Dodge a Real Estate Tax Trap

 In Real Estate

The real estate slump of recent years has reduced the value of many investment properties. Therefore, you may expect to owe little or no tax on a sale. You may, however, have to pay a surprising amount to the IRS because of a “recapture” provision in the tax code.

Repaying prior deductions
Owners of investment property generally reduce their taxes each year with depreciation deductions. Those deductions, however, also reduce your basis in the property and thus result in increased tax on a future sale.

Example: Paul Matthews bought a small apartment building many years ago for $500,000, of which $50,000 was allocated to nondepreciable land. The remaining $450,000 of the purchase price has been fully depreciated over the years.

Paul has seen the building’s value rise to $800,000 and then fall back towards $500,000 in recent years. He wishes to relinquish property management responsibilities and relocate to a distant state in retirement. He assumes that a sale that nets him $500,000 would result in no tax: paid $500,000, received $500,000.

However, Paul has taken $450,000 worth of depreciation deductions, as noted. Consequently, his basis in this property is only $50,000, not $500,000. If Paul sells the property for  $500,000, his $450,000 of depreciation deductions would be recaptured at 25% and he would owe the IRS $112,500.

Trading places
In this scenario, Paul can execute a so-called “like- kind exchange” under Section 1031 of the tax code. If he meets all the requirements of Section 1031, some of which are outlined in the following section, taxes can be deferred. Such exchanges can involve any kind of investment property and they don’t have to be a straight one-for-one trade.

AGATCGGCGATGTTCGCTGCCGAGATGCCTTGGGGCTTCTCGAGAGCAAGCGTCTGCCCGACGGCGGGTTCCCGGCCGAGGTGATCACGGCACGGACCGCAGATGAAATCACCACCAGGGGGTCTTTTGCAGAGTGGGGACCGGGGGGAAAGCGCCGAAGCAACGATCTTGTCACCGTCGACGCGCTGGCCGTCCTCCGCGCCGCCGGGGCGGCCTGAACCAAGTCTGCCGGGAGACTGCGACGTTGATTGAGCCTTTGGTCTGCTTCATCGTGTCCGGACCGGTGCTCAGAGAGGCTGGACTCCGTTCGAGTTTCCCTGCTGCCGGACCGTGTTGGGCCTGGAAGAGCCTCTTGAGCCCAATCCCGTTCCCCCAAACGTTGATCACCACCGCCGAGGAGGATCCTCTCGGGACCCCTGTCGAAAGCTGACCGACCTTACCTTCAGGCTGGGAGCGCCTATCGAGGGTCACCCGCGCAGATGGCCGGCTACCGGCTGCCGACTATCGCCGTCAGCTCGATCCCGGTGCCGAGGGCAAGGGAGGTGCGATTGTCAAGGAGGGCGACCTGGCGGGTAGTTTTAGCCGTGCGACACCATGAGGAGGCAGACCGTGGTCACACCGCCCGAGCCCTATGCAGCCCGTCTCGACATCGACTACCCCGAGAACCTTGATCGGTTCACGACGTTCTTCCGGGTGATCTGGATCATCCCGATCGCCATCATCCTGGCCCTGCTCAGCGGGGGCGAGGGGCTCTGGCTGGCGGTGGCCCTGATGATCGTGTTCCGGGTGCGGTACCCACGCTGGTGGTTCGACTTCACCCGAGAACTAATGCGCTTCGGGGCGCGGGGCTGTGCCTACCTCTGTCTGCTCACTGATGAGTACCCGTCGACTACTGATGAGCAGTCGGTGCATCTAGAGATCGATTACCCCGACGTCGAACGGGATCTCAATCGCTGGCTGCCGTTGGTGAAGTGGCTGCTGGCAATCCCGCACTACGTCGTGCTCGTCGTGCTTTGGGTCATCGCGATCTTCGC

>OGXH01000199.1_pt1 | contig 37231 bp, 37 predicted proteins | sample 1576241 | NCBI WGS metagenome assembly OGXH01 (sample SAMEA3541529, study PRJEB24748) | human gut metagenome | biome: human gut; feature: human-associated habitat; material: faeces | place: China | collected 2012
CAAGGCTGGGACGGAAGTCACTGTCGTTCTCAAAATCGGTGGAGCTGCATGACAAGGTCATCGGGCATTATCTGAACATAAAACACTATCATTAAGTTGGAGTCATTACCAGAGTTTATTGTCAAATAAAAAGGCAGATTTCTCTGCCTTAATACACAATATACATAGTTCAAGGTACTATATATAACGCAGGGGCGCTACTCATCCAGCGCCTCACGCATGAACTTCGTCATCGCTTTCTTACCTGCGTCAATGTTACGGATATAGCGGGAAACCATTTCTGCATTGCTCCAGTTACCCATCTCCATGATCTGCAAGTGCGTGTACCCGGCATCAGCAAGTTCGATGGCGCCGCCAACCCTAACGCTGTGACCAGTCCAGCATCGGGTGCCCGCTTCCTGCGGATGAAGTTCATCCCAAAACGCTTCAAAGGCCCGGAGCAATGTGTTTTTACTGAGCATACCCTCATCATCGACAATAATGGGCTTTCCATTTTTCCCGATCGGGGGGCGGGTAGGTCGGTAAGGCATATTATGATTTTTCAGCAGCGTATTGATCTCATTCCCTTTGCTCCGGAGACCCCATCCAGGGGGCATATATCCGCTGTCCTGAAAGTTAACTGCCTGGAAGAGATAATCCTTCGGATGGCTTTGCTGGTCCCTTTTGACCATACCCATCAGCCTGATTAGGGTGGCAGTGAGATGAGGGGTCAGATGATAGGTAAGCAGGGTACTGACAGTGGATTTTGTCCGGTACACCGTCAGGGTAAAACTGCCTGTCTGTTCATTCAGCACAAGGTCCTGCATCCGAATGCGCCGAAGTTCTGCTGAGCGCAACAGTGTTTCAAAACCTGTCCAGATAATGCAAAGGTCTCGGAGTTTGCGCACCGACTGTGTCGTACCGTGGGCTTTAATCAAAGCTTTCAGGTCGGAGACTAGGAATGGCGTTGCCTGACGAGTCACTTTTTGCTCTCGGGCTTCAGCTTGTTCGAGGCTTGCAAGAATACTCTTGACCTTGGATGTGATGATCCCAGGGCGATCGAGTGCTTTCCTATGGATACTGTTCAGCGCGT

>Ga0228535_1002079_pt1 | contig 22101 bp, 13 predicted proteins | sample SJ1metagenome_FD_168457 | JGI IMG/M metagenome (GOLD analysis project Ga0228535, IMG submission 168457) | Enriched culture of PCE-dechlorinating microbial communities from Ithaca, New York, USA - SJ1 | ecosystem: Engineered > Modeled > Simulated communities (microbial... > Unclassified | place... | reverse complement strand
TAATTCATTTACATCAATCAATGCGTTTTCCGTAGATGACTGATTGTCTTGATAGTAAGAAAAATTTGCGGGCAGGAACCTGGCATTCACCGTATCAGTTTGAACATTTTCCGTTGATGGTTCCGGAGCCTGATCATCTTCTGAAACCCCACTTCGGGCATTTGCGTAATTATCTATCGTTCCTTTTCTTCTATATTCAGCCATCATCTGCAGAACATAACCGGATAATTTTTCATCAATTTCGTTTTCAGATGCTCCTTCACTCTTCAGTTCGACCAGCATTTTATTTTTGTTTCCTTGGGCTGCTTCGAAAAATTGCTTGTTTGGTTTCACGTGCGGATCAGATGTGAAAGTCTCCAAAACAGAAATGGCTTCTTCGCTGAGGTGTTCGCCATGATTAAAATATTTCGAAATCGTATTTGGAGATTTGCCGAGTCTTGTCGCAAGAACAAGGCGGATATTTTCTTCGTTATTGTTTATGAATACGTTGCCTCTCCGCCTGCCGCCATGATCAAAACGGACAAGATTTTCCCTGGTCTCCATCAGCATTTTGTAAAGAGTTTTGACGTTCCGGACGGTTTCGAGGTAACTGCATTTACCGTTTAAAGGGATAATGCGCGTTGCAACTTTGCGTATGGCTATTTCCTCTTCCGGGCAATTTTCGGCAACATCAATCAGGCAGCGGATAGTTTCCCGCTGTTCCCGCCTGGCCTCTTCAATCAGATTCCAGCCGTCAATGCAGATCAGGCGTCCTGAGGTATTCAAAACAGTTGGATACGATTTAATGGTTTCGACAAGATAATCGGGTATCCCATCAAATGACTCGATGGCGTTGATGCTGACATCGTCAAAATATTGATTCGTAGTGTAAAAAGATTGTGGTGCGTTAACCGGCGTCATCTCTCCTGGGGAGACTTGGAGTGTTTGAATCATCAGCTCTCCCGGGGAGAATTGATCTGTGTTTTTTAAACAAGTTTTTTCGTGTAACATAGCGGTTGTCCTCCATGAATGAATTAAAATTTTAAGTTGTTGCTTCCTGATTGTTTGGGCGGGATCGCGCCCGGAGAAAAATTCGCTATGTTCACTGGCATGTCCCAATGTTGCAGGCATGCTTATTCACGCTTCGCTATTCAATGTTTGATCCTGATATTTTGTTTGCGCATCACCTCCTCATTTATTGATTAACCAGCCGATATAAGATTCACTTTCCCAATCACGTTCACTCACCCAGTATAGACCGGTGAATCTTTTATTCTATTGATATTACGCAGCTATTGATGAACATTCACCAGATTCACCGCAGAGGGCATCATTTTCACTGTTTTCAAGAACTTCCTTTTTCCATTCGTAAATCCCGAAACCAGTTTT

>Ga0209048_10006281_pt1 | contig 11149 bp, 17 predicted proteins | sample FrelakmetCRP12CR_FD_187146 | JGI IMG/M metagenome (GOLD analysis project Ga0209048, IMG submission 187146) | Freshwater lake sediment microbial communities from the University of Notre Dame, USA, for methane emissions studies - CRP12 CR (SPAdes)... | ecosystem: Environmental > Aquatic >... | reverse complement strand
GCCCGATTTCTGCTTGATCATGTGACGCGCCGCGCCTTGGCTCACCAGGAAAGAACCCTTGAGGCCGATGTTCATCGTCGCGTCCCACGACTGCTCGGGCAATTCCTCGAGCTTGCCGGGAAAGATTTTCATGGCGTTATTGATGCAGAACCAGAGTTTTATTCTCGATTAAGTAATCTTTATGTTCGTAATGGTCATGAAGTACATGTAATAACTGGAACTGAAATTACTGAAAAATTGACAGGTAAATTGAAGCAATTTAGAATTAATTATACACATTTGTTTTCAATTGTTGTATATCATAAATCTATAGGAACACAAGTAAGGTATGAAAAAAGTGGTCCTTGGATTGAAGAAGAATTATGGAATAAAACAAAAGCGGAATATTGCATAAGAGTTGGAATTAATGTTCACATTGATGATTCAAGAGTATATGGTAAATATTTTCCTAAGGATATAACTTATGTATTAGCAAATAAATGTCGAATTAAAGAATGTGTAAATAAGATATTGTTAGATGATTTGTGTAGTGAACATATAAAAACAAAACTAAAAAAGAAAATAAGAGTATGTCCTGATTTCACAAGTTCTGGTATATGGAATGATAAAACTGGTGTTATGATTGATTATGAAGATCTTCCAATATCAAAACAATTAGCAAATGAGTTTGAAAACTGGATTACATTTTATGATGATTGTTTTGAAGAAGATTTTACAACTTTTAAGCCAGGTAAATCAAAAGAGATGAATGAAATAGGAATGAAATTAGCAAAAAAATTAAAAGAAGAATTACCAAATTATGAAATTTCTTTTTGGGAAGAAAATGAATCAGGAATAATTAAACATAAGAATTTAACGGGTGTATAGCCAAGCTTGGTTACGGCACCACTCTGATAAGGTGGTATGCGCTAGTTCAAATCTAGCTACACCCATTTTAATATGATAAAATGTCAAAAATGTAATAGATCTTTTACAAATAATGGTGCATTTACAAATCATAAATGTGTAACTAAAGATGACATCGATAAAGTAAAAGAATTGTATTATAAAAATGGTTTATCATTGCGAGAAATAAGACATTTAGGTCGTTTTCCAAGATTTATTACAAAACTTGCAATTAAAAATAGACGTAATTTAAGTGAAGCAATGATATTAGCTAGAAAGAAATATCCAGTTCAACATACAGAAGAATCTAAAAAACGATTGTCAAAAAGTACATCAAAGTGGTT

To give a simplified illustration of how a like-kind exchange might work, suppose Paul lives in New Jersey and wants to retire in North Carolina. He sells his New Jersey apartment building, and nets $500,000 from the sale, but he does not pocket the money. Instead, Paul arranges for the proceeds to be held by a qualified intermediary, sometimes known as an accommodator. (The accommodator can’t be Paul’s agent or relative. Many financial and real estate companies offer to serve as qualified intermediaries; if you are interested in a like-kind exchange, check prospective accommodators’ experience and safety procedures carefully.)

Next, Paul finds a storage facility near his desired retirement home that he can buy for $500,000. He instructs the accommodator to purchase the property with the $500,000 from the sale of his apartment building. As a result, Paul has “exchanged” his New Jersey investment property for one he’ll be able to manage once he retires in North Carolina.

Deferral defined
Like-kind exchanges can take many forms in addition to the one in the previous example. Regardless of the exchange’s form, you must follow many rules in order to defer the full amount of tax due on the sale of your original property. In a deferred like-kind exchange, certain deadlines regarding the identification and receipt of the replacement property must be met (see the Trusted Advice column “Deferred Like-Kind Details” for further explanation).

Assuming you follow all the rules, here are the requirements for a full tax deferral:

● You must pay at least as much for the new property as you received for the original property you relinquished.
● You must reinvest any cash you receive from the original sale into the new property.
● If you are relieved of any debt on your old property, you must replace that debt with a combination of new debt or cash, or both, that you add to complete the purchase of the new property.
If you implement an exchange and wind up with cash in your pocket or a smaller mortgage than you had before, the amount by which you benefit will be considered “boot” and subject to income tax. Like-kind exchanges are complex but they may result in substantial savings; if you’re interested, our office can help you meet all the requirements.